by James Derk
Scripps Howard News Service
I guess I remain a journalism snob; after making it through journalism school using manual typewriters and counting headlines by hand to see if they would fit (a capital W counts as 2), the idea of self-publishing remains creepy.
Before the Web we had "barriers to entry" to journalism. if you wanted to print a newspaper you had to have a press, a team of editors and a distribution method. And there was a comfort in knowing that before anything could hit print that a couple other professional editors had to look at it, too.
The Internet changed all that.
Matt Drudge really was the first one to take advantage of this new medium, breaking the story of the Clinton-Lewinski mess before Newsweek could. He proved a one-man band could nudge the world a little. Now other sites like thesmokinggun.com are bypassing reporters completely and just posting original documents and photos and letting readers make up their own minds.
Today there are thousands of blogs about thousands of topics out there. Some have millions of readers, others have none. But I guess it's a good thing that people are out there writing, keeping the written word alive in this era of the cell phone.
I kept getting e-mails from people wanting archives of my column and because it runs in many different newspapers I had no central repository to point to. Now I do. I went to blogger.com, a division of Google, and went through the five-minute process to set up my own blog.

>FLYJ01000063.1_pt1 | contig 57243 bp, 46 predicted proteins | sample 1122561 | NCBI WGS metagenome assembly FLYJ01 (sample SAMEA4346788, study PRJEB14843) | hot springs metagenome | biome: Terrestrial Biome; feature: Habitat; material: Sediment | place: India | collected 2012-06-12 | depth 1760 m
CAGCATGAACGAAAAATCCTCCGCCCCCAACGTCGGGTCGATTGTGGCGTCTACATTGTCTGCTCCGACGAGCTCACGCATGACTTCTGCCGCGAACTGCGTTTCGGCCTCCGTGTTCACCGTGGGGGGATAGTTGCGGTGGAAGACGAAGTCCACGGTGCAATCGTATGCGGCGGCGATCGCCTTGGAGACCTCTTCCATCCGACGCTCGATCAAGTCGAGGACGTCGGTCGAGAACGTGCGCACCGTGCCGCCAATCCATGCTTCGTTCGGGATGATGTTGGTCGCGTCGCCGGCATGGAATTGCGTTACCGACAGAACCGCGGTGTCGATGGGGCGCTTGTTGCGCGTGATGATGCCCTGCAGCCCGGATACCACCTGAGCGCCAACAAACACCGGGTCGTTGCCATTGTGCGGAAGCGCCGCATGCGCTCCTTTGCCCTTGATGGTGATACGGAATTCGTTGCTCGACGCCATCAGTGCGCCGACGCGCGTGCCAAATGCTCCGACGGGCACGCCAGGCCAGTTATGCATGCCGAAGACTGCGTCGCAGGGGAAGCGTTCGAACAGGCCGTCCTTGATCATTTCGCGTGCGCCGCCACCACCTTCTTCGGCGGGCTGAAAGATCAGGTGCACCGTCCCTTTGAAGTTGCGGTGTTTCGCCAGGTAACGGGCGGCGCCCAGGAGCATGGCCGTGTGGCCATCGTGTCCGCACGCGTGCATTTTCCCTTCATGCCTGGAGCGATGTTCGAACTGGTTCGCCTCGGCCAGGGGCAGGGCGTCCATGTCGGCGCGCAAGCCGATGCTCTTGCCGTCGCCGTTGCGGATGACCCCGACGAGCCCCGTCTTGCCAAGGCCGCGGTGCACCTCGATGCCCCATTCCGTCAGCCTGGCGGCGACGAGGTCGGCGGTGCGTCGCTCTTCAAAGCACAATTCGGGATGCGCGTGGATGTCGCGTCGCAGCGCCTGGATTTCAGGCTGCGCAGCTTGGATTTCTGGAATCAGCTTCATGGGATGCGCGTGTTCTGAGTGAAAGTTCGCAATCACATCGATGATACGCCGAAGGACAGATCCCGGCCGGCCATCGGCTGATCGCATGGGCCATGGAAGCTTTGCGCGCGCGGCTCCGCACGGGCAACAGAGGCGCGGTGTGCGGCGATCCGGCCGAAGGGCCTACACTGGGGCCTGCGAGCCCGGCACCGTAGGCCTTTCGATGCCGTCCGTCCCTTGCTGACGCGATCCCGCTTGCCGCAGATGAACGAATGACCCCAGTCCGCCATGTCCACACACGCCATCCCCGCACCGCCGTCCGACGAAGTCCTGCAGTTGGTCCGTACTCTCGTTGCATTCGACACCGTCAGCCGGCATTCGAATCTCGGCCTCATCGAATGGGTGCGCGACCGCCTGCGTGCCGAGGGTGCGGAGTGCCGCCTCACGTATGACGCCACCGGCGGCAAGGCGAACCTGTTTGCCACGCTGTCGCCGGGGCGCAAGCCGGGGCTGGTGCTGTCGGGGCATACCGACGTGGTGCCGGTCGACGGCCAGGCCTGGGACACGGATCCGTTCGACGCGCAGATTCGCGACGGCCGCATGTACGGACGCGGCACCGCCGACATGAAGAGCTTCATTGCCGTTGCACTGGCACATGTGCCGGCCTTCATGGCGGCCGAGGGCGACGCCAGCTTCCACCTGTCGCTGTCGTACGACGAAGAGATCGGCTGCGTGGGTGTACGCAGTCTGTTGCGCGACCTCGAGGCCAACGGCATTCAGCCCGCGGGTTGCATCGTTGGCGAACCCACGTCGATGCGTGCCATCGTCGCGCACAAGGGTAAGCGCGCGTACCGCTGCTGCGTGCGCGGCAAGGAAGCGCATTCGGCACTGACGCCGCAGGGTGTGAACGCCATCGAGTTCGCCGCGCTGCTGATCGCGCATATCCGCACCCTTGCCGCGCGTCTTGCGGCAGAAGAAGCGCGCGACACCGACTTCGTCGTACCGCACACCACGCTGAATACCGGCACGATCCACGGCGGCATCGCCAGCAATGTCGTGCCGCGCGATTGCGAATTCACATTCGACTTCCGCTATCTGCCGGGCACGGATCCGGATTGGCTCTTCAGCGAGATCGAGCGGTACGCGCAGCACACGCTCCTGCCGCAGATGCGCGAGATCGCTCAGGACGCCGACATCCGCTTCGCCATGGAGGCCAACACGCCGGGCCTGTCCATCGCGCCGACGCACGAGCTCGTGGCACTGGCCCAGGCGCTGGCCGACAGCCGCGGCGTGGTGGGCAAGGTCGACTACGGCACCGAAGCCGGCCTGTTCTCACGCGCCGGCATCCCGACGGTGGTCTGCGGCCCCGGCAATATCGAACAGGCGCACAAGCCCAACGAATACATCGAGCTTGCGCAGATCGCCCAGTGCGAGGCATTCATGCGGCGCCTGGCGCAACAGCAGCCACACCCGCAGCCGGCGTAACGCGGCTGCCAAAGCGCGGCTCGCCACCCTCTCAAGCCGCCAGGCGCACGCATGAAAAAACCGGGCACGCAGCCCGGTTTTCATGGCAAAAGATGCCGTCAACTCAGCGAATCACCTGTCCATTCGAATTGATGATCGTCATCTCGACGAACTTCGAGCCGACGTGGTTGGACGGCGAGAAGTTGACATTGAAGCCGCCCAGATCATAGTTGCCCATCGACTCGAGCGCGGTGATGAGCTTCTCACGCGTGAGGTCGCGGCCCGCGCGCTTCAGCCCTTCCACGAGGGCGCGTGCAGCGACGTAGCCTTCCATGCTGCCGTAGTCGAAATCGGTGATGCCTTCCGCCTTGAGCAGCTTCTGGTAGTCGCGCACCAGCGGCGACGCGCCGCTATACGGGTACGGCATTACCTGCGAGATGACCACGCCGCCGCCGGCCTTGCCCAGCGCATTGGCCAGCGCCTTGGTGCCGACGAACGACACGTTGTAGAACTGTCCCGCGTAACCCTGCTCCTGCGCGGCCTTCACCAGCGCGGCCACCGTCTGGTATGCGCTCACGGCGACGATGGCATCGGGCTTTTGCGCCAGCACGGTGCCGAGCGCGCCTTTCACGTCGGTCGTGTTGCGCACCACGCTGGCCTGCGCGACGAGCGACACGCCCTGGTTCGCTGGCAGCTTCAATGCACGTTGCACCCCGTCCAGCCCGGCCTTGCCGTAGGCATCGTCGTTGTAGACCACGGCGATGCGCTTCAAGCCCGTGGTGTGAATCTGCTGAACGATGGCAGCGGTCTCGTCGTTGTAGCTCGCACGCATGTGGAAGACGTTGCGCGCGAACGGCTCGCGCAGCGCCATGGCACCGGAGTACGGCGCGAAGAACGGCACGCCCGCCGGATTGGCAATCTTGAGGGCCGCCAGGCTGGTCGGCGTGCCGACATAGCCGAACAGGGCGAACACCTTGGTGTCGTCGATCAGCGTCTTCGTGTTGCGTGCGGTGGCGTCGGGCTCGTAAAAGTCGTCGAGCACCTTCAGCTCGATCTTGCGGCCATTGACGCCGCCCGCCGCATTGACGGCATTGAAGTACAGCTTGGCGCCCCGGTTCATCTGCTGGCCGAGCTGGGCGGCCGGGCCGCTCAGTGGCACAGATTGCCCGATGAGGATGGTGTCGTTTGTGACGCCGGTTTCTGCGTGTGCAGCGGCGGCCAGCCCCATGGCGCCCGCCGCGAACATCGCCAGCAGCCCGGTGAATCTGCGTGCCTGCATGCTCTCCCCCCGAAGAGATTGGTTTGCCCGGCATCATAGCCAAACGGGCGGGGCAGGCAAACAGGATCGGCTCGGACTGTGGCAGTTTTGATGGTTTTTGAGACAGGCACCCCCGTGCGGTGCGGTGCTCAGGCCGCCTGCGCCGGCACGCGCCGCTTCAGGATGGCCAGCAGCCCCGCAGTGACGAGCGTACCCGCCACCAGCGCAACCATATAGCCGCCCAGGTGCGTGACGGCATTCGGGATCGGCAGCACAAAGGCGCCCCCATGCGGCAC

(Note: I promise it won't turn into a self-indulgent blog about my kids and the politics of the day, but rather a focused repository for computer information in an effort to reduce my e-mail volume. As I have time I will continue to add "old" columns until archive is complete.)
I was impressed by Blogger in terms of ease of setup. I had looked at other products but this one was easy to use and less hassle as I have no time to maintain much of anything any more.
With Blogger you have a choice of having your blog hosted on Blogger's own servers or hosted on your own, as I have done. (For the latter, all you need is your own Web space and know your FTP settings; Blogger pretty much does the rest.)
You can use one of the default templates or, if you know html, fiddle with the design to your heart's content.
Blogger is, at this point, free and ad-free. You can keep up with your favorite blogs via RSS (Really Simple Syndication), which I hope to cover in a column soon.
You can see mine at www.cyberdads.com/blog.html
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